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Appeals dismissed for couple convicted in Toronto boy's starvation death Add to ...

Two appeals in the horrific case of a five-year-old boy who starved to death in his grandparents' home were dismissed Thursday by Ontario's highest court.

Elva Bottineau and Norman Kidman of Toronto had asked the Court of Appeal for Ontario to overturn their second-degree murder convictions in the 2002 death of Jeffrey Baldwin.

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Ms. Bottineau and Mr. Kidman were convicted in 2006 and sentenced to life in prison with no parole for 22 and 20 years, respectively.

Jeffrey weighed only 21 pounds and was covered in sores when he died in November 2002 from complications due to chronic starvation.

Ms. Bottineau's lawyer conceded in court Wednesday that the facts of the case were "shocking." But James Stribopoulos argued Ms. Bottineau's conviction should be overturned because the trial judge "swept away evidence of Bottineau's highly incapacitated mental state."

Ms. Bottineau's IQ of 69 - borderline mental retardation - prevented her from understanding that malnutrition was likely to kill the boy, Mr. Stribopoulos said.

Justice David Doherty, one of the three judges who heard the appeal, said the trial judge had taken Ms. Bottineau's low intellect into account when sentencing her to life in prison.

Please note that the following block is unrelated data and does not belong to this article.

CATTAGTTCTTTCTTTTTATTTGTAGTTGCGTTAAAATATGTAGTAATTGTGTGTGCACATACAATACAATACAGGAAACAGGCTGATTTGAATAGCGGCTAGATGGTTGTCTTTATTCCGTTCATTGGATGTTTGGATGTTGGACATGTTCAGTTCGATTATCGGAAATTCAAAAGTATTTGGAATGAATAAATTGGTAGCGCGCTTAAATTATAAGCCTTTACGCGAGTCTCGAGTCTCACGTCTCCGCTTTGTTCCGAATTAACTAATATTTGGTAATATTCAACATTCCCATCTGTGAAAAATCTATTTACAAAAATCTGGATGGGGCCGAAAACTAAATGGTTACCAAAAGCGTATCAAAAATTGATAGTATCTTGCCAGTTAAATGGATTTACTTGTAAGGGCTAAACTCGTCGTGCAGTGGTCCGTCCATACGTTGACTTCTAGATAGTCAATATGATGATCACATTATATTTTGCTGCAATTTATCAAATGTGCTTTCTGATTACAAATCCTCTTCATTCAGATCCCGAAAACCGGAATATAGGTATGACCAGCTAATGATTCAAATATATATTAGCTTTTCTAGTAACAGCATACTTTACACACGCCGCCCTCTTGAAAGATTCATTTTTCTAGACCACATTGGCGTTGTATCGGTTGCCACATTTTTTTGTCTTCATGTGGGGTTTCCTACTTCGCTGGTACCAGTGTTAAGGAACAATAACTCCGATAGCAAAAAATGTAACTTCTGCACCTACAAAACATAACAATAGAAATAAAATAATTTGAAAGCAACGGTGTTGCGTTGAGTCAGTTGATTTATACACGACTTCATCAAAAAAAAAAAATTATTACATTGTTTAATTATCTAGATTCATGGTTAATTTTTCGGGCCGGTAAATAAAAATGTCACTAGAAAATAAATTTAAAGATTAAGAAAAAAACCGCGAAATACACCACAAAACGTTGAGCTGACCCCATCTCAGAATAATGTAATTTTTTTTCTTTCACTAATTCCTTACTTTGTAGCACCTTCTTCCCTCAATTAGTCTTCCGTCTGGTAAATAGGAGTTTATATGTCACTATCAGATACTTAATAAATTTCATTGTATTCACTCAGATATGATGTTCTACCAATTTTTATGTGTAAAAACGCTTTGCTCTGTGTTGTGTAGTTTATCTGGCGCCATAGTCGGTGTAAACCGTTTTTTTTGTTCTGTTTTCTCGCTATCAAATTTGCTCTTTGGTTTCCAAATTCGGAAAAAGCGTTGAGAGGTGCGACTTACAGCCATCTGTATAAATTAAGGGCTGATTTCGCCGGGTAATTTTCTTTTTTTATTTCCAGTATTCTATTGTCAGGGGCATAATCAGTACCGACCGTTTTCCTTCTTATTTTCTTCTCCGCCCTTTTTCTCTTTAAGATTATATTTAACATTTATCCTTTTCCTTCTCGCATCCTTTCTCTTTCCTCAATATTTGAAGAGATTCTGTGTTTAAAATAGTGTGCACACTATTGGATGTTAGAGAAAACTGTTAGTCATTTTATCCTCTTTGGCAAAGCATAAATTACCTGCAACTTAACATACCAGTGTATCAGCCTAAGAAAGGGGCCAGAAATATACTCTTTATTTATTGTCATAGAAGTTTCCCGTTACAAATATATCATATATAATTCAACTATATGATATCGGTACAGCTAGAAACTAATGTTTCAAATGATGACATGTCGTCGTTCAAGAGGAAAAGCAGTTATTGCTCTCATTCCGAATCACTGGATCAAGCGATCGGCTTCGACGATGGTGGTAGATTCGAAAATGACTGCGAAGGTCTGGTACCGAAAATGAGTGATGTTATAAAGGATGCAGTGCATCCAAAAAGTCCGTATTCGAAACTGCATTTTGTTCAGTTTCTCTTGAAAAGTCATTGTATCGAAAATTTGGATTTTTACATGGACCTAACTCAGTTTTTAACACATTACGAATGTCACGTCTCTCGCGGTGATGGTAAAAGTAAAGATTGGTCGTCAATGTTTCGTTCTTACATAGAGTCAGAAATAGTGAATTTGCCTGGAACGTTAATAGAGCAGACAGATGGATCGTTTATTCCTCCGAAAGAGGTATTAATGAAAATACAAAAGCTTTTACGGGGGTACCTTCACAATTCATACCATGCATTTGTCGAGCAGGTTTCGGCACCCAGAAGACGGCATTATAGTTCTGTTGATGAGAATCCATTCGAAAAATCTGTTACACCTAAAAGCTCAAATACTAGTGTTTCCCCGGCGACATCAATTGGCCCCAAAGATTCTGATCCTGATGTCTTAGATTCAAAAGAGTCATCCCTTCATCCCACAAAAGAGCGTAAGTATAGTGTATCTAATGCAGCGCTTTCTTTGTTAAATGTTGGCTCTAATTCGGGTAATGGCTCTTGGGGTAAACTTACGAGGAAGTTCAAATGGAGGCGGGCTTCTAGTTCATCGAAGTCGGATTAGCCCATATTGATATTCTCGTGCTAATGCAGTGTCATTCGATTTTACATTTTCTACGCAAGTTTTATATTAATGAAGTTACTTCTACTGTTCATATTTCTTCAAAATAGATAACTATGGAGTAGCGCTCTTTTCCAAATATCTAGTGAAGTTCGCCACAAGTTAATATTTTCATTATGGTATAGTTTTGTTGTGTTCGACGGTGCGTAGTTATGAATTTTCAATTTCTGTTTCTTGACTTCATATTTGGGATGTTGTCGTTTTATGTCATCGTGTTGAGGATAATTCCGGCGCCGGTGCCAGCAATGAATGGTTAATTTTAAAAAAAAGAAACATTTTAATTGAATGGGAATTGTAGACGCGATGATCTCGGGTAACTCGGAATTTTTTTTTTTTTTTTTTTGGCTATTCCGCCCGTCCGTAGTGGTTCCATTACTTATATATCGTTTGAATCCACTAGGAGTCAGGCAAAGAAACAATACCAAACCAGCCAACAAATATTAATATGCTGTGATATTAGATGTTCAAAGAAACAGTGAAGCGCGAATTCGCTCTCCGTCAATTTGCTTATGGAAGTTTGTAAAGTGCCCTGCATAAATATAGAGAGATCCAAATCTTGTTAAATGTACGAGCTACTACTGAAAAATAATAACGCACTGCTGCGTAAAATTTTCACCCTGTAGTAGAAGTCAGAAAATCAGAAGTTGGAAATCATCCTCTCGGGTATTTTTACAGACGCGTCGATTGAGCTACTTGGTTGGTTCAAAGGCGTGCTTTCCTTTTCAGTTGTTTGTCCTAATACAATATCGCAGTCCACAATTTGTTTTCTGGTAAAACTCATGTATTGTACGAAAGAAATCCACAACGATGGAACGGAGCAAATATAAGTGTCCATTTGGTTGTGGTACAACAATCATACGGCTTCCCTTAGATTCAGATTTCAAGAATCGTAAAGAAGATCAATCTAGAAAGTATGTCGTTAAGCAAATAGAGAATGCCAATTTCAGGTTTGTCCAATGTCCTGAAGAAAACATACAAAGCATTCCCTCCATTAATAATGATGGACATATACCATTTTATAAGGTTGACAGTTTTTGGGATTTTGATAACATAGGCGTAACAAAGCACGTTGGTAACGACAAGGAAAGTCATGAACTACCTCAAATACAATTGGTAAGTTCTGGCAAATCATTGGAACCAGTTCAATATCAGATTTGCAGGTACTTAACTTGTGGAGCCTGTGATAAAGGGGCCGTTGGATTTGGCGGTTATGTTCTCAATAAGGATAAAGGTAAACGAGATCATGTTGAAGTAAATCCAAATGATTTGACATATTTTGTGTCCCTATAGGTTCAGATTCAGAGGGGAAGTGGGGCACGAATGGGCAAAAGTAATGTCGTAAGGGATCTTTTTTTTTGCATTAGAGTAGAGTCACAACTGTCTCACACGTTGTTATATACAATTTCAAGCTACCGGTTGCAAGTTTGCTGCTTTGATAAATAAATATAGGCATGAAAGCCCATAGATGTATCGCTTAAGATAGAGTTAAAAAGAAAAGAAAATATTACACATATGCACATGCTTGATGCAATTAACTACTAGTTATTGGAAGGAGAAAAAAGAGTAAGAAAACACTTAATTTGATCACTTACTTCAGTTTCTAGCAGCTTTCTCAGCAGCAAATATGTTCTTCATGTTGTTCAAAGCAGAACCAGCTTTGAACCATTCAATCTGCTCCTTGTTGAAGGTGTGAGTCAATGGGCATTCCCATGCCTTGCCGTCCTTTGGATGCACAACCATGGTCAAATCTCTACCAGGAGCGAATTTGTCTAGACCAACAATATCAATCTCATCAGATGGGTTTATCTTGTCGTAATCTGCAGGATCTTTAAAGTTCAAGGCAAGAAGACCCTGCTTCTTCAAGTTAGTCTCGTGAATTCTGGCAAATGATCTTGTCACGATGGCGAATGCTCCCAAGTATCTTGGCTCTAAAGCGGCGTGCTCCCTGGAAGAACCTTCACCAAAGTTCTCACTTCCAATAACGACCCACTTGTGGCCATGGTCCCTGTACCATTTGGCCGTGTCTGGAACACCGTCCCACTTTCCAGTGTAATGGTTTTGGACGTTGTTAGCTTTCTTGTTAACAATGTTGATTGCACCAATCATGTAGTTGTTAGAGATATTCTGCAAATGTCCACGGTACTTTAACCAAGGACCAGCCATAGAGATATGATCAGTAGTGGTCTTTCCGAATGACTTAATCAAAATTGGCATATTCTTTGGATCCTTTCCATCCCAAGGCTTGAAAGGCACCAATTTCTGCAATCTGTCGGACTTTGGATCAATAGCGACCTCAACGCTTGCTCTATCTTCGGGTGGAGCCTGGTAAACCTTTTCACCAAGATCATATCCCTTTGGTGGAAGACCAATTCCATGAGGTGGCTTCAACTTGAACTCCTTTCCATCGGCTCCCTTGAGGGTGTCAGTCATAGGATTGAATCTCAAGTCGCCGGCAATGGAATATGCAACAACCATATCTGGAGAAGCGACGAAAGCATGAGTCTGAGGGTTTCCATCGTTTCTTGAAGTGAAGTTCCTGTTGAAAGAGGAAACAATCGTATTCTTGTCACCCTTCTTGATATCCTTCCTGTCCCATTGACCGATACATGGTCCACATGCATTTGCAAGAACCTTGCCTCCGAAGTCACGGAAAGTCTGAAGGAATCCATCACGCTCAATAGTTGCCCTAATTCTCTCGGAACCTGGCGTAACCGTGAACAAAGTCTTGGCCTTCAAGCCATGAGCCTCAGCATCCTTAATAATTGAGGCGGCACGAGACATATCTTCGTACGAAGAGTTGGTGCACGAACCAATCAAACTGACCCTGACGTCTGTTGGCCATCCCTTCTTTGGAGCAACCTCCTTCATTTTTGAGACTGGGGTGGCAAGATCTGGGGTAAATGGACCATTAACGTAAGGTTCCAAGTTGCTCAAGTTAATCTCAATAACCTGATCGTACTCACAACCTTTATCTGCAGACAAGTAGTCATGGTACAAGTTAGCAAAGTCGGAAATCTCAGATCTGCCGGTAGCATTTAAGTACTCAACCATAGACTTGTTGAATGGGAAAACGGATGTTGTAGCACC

"He finds that she's of limited intellect, but she's also a lying, manipulative person," Judge Doherty said Thursday.

The judges also dismissed arguments that Mr. Kidman played no part in Jeffrey's abuse.

"He's there every day, his room is next to the dungeon that these kids were being tortured in," Judge Doherty said Wednesday.

"There's all kinds of evidence that he knocked this kid around."

Mr. Kidman was Ms. Bottineau's longtime common-law partner. The pair were designated as legal guardians for Jeffrey and his sister, who had suffered abuse at the hands of their birth parents.

Ms. Bottineau and Mr. Kidman used the children as a source of income, collecting government support cheques in their names while they confined them to a dark, unheated room that reeked of urine and feces.

Although Jeffrey and his sister lived in squalor, the rest of the house was normal, including the living quarters of other children in the home.

Richard Litkowski, the lawyer for Mr. Kidman, had asked court to quash Mr. Kidman's murder conviction and instead send him to prison for manslaughter.

Mr. Litkowski had argued that Ms. Bottineau was the one who set the rules of the house and fed and disciplined the children, while Mr. Kidman spent most of his days at work and had little direct contact with the kids.

Mr. Kidman's passivity was morally reprehensible, but it did not make him a murderer, Mr. Litkowski told court.

The judges' ruling upheld the Crown's argument that the pair had raised the same issues at trial and there is no reason to interfere with that judge's decision.

Written reasons for the Appeal Court decision will be issued at a later date.

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